Yes, many fathers fall short, as do many mothers. And so to those raising kids on their own as single moms who have to be father and mother to their children, we celebrate you today. To the dads who are stepping up and raising their kids as single dads, we celebrate you today. And to those of you who have or had parents who fall short, I want you to know that while your biological parents may have abandoned you or abused you, and while you may have been raised in horrific circumstances, the psalmist says, “For my father and my mother have forsaken me, but the LORD will take me in” (Psalm 27:10). And “Father of the fatherless and protector of widows is God in his holy habitation. God settles the solitary in a home …” (Psalm 68:5-6). My prayer is that we as a church will come alongside single moms and single dads offering real, tangible support and encouragement, and that we’ll come alongside the fatherless and the motherless, offering home and protection and provision. And we want to come alongside those who are falling far short of God’s intention for mothers and fathers offering support and encouragement and mentoring, calling them and holding them to a higher standard as parents. And to those who long to be mothers and fathers and haven’t been able to, I want you to know that there are young men and women who need you to step up as coaches, as mentors, as teachers, as friends, to come alongside them and fill in the gap left by biological parents who fall too far short.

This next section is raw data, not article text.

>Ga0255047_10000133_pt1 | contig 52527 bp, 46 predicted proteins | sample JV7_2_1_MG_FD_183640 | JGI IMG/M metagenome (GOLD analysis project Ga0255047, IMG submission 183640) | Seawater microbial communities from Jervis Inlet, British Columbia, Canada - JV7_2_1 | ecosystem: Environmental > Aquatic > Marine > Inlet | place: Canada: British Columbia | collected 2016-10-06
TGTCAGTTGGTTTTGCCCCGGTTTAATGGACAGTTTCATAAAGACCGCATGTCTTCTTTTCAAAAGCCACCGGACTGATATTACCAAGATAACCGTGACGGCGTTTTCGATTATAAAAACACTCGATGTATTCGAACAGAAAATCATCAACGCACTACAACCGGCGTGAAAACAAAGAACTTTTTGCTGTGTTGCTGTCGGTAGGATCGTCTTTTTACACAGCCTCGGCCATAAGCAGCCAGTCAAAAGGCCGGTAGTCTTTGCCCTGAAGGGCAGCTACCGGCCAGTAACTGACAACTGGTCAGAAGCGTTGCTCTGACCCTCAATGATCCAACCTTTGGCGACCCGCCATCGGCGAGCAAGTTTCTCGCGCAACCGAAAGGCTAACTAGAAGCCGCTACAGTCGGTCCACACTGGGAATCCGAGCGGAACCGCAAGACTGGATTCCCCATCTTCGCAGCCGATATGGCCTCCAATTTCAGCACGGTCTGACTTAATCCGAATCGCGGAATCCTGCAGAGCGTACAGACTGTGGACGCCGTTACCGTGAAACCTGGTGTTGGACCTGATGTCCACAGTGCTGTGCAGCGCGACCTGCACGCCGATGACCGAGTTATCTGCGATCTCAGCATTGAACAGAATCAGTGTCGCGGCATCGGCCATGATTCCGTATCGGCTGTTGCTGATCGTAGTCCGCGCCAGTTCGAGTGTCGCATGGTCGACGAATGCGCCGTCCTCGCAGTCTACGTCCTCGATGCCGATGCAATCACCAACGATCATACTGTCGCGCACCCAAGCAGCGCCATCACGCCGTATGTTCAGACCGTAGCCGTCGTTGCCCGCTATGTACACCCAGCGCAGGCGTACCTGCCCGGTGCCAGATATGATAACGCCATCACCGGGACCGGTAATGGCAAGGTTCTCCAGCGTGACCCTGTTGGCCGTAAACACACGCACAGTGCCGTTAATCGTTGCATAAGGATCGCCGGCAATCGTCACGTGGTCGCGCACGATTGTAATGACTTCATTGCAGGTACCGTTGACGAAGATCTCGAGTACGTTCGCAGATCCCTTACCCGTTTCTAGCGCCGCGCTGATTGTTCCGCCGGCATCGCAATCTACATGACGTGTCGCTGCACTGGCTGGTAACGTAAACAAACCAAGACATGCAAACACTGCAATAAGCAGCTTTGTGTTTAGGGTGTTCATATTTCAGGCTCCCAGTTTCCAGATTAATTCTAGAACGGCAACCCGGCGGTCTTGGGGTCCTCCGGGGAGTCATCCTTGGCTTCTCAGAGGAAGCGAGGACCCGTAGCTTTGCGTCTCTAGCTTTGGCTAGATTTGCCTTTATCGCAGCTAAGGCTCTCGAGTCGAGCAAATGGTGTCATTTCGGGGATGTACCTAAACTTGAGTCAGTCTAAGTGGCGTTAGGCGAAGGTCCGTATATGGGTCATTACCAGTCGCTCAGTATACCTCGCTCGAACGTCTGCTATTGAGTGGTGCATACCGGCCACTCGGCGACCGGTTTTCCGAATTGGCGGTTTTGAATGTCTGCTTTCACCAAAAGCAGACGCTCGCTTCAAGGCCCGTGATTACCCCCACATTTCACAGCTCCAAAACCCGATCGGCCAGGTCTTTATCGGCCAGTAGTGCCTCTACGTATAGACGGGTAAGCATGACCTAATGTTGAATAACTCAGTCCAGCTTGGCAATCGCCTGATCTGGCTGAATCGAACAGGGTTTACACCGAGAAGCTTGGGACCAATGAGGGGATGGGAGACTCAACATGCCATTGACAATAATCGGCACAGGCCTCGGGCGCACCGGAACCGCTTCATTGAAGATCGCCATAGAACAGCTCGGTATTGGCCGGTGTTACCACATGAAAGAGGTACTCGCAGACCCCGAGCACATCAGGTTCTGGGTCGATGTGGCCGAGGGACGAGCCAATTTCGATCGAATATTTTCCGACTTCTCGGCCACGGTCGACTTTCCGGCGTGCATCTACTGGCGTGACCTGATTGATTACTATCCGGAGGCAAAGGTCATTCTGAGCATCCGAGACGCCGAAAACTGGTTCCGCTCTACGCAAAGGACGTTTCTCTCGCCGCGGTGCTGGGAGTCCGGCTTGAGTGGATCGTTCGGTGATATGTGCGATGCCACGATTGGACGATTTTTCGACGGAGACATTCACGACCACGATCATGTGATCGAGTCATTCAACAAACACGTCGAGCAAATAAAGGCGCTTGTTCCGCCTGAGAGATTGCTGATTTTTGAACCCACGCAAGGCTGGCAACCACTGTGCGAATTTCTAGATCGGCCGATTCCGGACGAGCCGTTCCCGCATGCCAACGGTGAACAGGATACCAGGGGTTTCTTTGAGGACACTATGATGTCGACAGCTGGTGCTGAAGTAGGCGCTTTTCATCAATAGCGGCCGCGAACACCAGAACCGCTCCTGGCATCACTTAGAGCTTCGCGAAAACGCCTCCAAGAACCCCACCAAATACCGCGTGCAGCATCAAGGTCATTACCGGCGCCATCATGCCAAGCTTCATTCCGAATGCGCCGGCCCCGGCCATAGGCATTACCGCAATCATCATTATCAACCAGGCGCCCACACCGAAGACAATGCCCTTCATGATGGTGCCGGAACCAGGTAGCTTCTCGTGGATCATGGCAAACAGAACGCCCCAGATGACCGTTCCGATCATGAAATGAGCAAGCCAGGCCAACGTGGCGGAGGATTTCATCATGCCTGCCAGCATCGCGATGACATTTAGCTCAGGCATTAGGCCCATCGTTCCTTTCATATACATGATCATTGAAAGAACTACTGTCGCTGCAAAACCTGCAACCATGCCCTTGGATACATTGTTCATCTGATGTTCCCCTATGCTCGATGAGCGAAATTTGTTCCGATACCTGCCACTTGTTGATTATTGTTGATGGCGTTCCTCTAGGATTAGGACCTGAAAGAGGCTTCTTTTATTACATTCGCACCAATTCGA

But the truth is, many fathers don’t “gotta step up.” They already are. And always have been. And today, we’re going to celebrate that by looking at an often ignored figure in the Christmas story – Joseph. Yeah, we talk about “Mary and Joseph,” but we always focus on Mary. And Joseph was a dad who stepped up, even though he didn’t have to. Let’s see what we can learn from him. So, in the middle of June, let’s go to the Christmas story. Turn with me to Matthew 1:18-25.